Friday, July 31, 2009

A Tale Of Spinal Torment - Part 3 of 3

There were other treatments I may try next time. One is chiropractic. Dr. Philip Striano of Hudson Rivertowns Chiropractic in Dobbs Ferry suggests a course of stretching on the DRX9000, the latest high-tech device for relieving pressure on the disc. In my case, he said, “The machine is able to slowly stretch the scar tissue to make it more linear, actually remodeling it to allow the nerve more room.”

Dr. Sharma agrees, with a caveat. “That traction can be helpful because it temporarily opens up that space where the nerve roots are,” he says, adding, “But it’s not permanent.” That’s okay by me. Apparently, neither was my surgery.

In a demonstration session, I started with a heat pack to loosen the muscles, then I laid on my back strapped to the machine with my knees supported. Striano explained, “It pulls in an algorithm of pull-and-relax, pull-and-relax, so the muscles don’t go into a protective reflex spasm.” In English, he meant that a steady pull would cause the muscles to pull back—hard. During the session, I felt my torso lengthening slowly as it was stretched, then relaxing as the pull was decreased. It would have been easy to fall asleep. At the end of the session, I felt like an accordion relaxing back to a normal posture under the influence of gravity.

The other alternative isn’t whiz-bang new; it’s an ancient treatment first described in 475 BC in Chinese literature. I’m talking about acupuncture, of course, or the insertion of fine needles into the body at specific points. Dr. Sharma says it helps about two-thirds of back pain sufferers, although more frequently simply by relieving chronic pain for an indeterminate period of time. When I described my symptoms to Dr. Gabriel Po-Jen Lu, a Scarsdale MD who practices the ancient art in a highly scientific and quite modern way, he said, “The acupuncture itself doesn’t decompress the disc, but it will relieve the muscle spasms, decrease cramping, improve circulation, and release endorphins, which is your body’s natural pain killer. It isn’t a cure, but it will make your life better by relieving the symptoms.” A typical session lasts fifteen to twenty minutes and costs $75 if administered by an MD like Dr. Lu. Most practitioners recommend a course of three treatments to evaluate the effectiveness in a given patient.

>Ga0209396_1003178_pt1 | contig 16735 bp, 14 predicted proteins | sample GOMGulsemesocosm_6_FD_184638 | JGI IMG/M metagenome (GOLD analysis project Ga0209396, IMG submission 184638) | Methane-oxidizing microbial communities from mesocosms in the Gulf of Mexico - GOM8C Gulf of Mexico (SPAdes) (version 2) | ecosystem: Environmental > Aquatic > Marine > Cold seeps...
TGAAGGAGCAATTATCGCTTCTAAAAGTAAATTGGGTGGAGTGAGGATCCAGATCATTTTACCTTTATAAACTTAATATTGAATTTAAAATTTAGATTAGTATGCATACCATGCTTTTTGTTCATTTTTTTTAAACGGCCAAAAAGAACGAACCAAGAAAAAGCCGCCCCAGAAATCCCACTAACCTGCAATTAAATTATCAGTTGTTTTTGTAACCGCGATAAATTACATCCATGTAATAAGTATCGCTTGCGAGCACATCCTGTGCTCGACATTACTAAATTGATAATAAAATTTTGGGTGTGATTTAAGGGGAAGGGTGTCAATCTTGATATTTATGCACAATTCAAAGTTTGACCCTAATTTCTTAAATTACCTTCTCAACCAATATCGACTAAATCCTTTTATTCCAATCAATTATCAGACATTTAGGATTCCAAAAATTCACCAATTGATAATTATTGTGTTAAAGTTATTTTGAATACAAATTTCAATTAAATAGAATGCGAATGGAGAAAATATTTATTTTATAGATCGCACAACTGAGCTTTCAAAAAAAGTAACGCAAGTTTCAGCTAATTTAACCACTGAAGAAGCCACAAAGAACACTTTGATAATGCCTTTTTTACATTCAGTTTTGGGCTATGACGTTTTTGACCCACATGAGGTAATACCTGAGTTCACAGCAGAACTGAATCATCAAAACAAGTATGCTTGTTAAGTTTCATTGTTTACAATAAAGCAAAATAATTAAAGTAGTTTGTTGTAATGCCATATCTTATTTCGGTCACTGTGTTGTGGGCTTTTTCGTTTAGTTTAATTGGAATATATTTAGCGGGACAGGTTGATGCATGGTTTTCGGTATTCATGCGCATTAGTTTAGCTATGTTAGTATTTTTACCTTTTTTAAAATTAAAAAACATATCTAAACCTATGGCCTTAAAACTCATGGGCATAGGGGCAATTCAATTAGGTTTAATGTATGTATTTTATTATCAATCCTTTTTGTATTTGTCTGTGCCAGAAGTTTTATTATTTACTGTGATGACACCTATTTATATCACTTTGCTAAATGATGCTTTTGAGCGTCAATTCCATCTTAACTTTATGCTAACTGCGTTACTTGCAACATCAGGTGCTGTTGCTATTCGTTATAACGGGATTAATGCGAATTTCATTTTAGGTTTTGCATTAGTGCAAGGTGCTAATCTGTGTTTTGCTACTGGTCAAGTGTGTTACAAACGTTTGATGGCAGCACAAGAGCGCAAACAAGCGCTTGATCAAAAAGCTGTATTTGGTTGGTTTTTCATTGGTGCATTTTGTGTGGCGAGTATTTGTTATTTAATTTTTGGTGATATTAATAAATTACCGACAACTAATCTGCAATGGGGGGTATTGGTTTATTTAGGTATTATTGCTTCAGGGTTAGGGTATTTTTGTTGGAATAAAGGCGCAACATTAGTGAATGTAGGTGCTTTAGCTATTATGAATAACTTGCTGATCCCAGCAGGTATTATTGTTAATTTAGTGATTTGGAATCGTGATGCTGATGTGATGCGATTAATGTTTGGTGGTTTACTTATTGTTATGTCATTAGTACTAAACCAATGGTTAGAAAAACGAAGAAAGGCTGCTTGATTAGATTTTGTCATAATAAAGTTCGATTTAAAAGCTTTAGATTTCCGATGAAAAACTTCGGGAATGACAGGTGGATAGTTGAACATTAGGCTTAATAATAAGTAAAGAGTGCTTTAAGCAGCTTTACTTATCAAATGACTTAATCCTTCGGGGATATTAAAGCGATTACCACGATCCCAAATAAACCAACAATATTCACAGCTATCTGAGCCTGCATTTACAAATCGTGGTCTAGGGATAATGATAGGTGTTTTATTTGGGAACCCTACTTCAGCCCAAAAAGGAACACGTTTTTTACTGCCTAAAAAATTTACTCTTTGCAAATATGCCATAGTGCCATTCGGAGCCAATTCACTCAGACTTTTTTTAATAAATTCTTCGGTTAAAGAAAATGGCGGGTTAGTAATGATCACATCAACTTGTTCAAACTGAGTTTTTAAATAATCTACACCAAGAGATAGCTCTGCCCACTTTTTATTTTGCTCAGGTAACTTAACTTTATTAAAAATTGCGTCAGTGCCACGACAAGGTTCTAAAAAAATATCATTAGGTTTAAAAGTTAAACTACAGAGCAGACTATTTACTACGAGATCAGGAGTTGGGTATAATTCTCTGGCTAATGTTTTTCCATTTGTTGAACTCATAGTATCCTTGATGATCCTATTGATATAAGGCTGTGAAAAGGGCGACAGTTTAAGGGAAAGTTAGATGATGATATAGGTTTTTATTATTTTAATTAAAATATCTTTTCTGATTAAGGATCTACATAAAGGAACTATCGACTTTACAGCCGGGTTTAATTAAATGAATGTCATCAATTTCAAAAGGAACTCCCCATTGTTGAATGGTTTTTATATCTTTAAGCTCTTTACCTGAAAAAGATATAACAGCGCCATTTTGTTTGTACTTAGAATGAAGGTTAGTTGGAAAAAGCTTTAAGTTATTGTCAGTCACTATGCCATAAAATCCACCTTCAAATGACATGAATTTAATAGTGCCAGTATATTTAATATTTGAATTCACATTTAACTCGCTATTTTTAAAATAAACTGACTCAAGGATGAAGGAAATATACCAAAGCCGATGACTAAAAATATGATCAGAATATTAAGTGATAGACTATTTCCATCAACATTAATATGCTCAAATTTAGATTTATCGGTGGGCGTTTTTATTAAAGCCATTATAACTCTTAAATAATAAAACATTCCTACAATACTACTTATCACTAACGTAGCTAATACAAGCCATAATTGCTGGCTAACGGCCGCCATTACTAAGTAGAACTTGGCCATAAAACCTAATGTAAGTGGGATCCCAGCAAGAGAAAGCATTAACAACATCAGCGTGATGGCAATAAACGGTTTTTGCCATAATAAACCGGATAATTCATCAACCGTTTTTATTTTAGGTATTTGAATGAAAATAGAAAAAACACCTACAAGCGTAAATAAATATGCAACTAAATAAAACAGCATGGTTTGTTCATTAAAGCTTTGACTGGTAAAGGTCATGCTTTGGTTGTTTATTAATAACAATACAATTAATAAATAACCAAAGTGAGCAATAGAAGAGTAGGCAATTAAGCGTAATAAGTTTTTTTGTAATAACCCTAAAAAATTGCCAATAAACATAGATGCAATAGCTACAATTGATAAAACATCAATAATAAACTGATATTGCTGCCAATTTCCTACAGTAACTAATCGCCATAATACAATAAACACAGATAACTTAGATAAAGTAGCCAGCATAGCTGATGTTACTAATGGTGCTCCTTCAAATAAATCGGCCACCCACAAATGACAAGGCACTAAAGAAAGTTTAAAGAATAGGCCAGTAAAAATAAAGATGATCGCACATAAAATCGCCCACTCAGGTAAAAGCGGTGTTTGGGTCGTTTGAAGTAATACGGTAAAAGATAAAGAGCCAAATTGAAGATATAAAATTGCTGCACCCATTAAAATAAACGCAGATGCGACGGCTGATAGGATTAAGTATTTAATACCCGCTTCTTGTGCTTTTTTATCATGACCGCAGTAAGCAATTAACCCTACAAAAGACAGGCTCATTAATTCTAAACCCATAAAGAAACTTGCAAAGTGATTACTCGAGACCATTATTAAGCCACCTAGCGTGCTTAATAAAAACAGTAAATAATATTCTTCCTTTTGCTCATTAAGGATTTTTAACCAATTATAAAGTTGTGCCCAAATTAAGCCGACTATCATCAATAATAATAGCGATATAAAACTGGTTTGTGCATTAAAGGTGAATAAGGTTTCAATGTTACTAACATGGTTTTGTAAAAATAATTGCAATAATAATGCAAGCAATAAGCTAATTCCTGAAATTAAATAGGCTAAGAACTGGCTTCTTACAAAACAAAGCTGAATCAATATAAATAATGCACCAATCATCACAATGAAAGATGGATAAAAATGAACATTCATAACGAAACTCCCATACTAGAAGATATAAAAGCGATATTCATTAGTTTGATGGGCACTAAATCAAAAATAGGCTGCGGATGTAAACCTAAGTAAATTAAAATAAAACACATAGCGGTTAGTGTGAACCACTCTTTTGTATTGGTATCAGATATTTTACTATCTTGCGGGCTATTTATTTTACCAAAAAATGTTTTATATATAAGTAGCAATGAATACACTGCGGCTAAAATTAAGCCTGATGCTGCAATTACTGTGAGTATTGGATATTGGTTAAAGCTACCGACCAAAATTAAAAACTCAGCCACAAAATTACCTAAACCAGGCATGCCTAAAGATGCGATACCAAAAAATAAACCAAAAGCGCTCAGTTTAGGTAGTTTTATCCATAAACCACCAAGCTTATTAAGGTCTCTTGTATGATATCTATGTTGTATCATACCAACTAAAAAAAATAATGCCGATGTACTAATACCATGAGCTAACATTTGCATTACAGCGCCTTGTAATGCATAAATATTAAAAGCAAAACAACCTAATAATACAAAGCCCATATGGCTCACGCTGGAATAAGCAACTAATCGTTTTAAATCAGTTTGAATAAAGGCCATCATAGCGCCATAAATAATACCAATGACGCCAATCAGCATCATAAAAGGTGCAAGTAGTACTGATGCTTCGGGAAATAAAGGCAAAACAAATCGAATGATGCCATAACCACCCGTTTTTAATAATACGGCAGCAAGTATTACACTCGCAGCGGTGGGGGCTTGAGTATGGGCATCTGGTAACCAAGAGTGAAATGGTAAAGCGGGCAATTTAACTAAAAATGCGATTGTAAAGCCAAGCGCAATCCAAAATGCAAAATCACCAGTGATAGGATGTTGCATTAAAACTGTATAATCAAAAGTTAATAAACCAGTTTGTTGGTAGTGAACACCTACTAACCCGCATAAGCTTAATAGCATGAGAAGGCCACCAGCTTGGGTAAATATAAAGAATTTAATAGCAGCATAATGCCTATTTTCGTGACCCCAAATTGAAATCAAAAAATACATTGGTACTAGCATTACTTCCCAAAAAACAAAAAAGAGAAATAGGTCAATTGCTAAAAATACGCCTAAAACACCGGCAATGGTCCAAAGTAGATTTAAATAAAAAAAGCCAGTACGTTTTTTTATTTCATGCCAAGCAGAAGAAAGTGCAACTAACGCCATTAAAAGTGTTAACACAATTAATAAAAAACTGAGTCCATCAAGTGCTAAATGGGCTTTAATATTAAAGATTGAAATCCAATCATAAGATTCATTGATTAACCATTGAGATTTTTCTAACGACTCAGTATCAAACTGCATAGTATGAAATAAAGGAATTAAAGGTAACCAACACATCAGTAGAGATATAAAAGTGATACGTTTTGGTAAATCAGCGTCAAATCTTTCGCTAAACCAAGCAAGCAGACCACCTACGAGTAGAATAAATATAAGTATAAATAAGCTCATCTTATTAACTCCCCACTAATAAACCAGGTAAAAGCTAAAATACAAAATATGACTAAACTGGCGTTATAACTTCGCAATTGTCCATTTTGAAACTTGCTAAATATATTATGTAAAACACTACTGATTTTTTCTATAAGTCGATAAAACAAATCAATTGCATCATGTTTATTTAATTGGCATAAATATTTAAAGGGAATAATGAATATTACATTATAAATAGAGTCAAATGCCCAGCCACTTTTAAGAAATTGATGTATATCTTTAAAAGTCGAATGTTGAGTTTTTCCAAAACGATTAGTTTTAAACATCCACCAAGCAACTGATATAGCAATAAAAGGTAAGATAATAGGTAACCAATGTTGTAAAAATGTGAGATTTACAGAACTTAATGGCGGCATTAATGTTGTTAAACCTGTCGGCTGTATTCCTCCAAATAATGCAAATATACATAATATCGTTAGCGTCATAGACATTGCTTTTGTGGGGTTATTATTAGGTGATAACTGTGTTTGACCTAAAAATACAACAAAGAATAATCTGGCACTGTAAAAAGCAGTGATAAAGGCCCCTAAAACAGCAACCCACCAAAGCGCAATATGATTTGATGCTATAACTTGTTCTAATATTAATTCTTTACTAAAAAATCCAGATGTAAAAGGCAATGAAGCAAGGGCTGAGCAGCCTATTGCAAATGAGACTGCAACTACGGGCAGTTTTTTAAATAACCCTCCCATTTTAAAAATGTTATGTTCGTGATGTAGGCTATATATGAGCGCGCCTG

The docs tell me that I’ll be facing this the rest of my life and probably will have some arthritis problems in the back at some point too, so acupuncture sounds fine to me. In fact, just about any of the many treatments available—body-numbing drugs, endless rounds of abdominal crunches, injections in the spine, sweaty contortions in the hot Yoga studio, machines that pull me like taffy, or needles that re-channel my chi—are better than flopping around helplessly on the tile floor like a fresh-caught mackerel.

Part 3 of 3 (originally published in a slightly different version in Westchester Magazine)

Dave Donelson, author of Heart of Diamonds a about in the

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